Fisher House offers families of injured military veterans a free place to stay

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RICHMOND, Va. -- There is a place in Richmond where loved ones of injured veterans can find a home away from home while a family member recovers. This special place is called Fisher House and for the people staying there, it provides a place of tranquility and peace of mind.

For the people behind it, they say helping veterans and their families is what they do best.

"We’ve been here since December. For me, when I come here, it is serenity for me," Sherry Purdy, whose husband needs 24/7 care said.

Sherry Purdy

Sherry Purdy

Under this roof Purdy said she enjoys comfort and safety. Simple things, like making a sandwich, take on greater meaning when your life has been upended.

William Purdy, Sherry’s husband of 45 years and a Navy veteran, was completely paralyzed in a 2002 accident. William has been in and out of McGuire Veteran’s Medical Center, but living three hours away commuting back and forth was out of the question for Sherry.

William Purdy

William Purdy

"I would expect us to be in a motel or hotel somewhere and that can be very expensive," Sherry said.

So, while William receives medical attention, Sherry lives at Richmond Fisher House.

Fisher House director Wayne Walker helped build and open Fisher House in 2008.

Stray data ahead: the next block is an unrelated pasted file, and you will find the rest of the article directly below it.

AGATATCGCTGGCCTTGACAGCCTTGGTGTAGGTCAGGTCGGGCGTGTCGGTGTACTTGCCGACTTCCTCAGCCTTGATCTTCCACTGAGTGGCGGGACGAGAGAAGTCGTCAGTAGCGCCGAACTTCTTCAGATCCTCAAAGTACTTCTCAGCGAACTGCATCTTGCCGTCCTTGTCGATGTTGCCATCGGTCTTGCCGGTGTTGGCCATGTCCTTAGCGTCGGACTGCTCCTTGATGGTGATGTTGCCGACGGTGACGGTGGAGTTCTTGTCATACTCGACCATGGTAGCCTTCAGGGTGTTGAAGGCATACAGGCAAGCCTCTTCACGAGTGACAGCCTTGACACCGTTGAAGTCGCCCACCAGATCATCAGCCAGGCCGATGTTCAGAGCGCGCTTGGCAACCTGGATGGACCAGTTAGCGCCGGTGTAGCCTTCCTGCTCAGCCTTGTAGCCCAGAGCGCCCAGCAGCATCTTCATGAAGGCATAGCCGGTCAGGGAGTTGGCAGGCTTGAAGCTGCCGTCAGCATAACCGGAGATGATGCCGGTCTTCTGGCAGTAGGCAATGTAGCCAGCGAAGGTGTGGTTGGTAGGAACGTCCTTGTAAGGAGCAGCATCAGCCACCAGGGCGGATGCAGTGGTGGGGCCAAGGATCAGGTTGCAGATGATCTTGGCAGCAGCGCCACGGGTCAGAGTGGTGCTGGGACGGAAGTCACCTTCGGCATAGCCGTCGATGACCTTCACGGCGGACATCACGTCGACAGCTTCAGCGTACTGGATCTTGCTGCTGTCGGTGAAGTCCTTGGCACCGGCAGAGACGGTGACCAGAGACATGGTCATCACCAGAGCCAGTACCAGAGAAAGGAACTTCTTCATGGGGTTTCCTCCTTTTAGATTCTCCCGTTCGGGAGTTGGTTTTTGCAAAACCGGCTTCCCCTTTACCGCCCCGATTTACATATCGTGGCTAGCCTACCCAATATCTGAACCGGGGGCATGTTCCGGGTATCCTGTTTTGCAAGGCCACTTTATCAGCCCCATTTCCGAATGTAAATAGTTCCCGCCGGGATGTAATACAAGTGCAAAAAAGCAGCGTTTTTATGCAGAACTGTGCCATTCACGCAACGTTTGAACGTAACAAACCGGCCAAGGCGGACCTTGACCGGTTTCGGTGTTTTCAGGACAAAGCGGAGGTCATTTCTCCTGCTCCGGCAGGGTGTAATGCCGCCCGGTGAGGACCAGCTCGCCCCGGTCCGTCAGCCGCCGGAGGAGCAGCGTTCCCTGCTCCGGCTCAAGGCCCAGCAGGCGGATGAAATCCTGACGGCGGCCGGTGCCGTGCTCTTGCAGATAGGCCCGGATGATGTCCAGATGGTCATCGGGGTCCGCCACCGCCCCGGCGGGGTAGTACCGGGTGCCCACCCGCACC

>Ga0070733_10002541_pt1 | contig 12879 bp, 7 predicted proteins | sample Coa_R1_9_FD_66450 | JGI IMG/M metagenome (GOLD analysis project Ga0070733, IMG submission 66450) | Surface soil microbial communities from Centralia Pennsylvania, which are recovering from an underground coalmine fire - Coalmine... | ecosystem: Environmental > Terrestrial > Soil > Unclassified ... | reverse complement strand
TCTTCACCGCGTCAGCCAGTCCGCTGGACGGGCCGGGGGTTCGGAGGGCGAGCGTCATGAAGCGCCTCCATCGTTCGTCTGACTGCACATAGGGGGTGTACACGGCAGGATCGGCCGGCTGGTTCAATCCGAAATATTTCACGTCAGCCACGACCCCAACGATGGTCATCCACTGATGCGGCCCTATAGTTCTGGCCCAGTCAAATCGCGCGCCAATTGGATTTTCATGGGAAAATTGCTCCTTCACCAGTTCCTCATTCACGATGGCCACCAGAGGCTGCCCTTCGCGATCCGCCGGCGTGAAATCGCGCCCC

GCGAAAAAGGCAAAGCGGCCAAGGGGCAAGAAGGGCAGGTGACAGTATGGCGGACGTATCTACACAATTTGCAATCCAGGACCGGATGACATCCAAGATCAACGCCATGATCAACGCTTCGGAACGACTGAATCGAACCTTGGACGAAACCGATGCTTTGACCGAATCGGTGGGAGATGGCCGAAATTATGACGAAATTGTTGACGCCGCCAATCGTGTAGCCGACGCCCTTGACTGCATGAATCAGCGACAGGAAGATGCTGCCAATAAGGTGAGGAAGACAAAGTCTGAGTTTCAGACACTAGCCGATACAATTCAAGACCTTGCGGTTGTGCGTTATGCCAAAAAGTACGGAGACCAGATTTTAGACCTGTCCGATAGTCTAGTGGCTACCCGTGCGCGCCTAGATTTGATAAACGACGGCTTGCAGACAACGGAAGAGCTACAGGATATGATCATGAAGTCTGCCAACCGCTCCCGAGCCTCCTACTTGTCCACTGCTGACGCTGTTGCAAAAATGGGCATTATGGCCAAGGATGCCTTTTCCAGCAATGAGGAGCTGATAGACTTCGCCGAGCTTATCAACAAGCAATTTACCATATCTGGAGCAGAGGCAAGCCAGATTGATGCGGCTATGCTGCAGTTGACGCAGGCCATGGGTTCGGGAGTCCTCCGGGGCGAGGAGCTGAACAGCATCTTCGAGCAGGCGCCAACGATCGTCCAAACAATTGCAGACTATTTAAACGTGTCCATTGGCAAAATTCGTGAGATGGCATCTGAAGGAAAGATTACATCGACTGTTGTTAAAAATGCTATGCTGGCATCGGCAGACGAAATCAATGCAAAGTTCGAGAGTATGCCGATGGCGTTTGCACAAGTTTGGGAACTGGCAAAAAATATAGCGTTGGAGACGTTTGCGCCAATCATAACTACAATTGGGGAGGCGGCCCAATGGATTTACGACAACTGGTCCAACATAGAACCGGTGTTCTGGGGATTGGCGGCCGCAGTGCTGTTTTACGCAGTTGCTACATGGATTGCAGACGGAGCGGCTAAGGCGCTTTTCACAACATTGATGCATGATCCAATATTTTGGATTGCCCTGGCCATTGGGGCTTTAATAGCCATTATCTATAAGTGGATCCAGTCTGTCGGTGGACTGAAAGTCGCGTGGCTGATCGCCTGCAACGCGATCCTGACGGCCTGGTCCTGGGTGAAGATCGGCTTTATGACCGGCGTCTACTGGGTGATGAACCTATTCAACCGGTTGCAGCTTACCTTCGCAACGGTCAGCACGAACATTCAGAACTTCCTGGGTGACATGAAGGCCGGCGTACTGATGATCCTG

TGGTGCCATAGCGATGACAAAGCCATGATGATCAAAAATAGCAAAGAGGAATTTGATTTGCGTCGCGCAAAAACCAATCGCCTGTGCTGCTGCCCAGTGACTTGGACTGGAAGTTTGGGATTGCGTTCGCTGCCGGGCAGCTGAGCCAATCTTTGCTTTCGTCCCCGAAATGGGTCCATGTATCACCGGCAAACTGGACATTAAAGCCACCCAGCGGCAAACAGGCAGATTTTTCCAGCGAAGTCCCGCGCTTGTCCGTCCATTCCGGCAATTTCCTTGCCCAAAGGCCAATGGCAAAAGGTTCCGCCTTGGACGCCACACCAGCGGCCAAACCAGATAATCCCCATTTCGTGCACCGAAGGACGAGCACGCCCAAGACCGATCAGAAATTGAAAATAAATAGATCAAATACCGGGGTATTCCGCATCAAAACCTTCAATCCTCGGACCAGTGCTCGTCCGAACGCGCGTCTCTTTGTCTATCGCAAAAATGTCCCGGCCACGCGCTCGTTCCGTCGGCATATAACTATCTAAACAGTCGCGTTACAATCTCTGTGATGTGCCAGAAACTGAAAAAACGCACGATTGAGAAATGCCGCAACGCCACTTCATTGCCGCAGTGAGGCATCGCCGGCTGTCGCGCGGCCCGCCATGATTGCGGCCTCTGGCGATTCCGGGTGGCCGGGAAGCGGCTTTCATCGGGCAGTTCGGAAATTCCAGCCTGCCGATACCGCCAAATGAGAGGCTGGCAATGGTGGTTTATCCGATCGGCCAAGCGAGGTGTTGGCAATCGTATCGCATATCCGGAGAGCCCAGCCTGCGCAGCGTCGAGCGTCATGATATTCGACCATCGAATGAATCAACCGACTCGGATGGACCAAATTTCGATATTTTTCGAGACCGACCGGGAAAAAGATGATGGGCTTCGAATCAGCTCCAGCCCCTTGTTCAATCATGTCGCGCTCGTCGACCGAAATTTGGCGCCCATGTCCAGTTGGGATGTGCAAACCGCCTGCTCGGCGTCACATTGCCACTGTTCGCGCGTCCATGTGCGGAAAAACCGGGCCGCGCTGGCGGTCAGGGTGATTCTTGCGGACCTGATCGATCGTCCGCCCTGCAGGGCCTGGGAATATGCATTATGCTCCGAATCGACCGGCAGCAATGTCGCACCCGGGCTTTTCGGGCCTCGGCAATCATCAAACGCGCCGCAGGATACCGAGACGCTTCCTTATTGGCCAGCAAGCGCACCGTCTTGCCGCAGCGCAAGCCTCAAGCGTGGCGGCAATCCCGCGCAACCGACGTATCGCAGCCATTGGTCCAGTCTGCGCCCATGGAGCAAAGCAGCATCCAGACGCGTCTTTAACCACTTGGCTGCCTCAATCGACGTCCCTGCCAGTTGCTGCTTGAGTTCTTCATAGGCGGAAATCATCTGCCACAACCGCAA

"We’re very much like the Ronald McDonald House, but we cater to veterans," Walker said. "I know where every nook and cranny and bolt and screw is in this house and that is a good thing."

The 21-room hotel-like building gives loved ones of recovering veterans a place to stay all at no charge.

"We’ve taken care of more than 4,500 families since we opened the doors," Walker said.

Walker,a former combat engineer who served two tours in Afghanistan, proclaimed his current mission is one of the most gratifying.

Wayne Walker

Wayne Walker

"I’m a veteran. I love veterans and I love what I do here," he said.

At Fisher House, other employees, like Willie MacDonald, used to wear the uniform. He said when a military brother or sister is in need – they roll out the welcome mat.

"We’re going to raise the standards on how we’re going to take care of our nation’s heroes and their families and I’m just glad that I’m going to be a part of it," MacDonald said.

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